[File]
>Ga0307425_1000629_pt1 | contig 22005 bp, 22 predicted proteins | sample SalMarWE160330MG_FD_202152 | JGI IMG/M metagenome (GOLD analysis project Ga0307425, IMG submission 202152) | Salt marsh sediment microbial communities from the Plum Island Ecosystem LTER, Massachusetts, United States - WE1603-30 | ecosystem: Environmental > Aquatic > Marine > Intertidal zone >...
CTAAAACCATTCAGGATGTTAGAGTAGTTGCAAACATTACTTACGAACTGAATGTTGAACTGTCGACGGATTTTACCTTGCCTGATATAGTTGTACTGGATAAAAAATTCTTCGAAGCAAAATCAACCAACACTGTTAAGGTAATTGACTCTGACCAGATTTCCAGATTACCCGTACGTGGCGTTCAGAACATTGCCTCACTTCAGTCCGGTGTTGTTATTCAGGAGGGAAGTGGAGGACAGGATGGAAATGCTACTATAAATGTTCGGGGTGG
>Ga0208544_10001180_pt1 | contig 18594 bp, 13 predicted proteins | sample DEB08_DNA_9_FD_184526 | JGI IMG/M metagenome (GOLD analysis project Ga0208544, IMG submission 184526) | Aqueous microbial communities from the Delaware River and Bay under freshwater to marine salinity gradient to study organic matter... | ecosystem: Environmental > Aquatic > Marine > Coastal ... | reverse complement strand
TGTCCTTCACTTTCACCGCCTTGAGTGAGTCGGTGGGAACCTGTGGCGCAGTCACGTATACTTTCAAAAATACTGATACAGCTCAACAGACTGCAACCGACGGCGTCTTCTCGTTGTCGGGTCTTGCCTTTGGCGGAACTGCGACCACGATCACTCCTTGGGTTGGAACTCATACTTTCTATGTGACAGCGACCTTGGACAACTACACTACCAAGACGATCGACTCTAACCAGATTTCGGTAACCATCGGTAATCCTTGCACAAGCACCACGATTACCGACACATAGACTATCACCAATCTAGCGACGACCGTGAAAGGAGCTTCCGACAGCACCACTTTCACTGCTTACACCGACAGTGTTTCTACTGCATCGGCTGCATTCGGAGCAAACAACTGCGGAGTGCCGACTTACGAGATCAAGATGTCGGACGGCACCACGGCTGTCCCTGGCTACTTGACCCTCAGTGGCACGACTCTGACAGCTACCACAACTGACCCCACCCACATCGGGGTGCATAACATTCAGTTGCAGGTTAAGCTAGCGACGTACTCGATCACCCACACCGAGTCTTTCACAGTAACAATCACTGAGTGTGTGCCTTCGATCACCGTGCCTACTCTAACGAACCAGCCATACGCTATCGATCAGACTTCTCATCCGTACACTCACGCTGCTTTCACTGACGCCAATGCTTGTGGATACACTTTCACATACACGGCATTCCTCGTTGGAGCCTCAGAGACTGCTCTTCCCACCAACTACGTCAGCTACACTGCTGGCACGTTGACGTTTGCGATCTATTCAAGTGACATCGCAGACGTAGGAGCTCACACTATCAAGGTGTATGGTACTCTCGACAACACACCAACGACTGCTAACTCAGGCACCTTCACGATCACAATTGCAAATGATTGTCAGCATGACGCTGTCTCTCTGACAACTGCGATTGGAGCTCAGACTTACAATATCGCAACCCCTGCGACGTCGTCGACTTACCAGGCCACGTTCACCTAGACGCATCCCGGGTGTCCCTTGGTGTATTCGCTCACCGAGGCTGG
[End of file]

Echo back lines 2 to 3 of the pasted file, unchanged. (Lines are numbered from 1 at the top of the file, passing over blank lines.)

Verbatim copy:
CTAAAACCATTCAGGATGTTAGAGTAGTTGCAAACATTACTTACGAACTGAATGTTGAACTGTCGACGGATTTTACCTTGCCTGATATAGTTGTACTGGATAAAAAATTCTTCGAAGCAAAATCAACCAACACTGTTAAGGTAATTGACTCTGACCAGATTTCCAGATTACCCGTACGTGGCGTTCAGAACATTGCCTCACTTCAGTCCGGTGTTGTTATTCAGGAGGGAAGTGGAGGACAGGATGGAAATGCTACTATAAATGTTCGGGGTGG
>Ga0208544_10001180_pt1 | contig 18594 bp, 13 predicted proteins | sample DEB08_DNA_9_FD_184526 | JGI IMG/M metagenome (GOLD analysis project Ga0208544, IMG submission 184526) | Aqueous microbial communities from the Delaware River and Bay under freshwater to marine salinity gradient to study organic matter... | ecosystem: Environmental > Aquatic > Marine > Coastal ... | reverse complement strand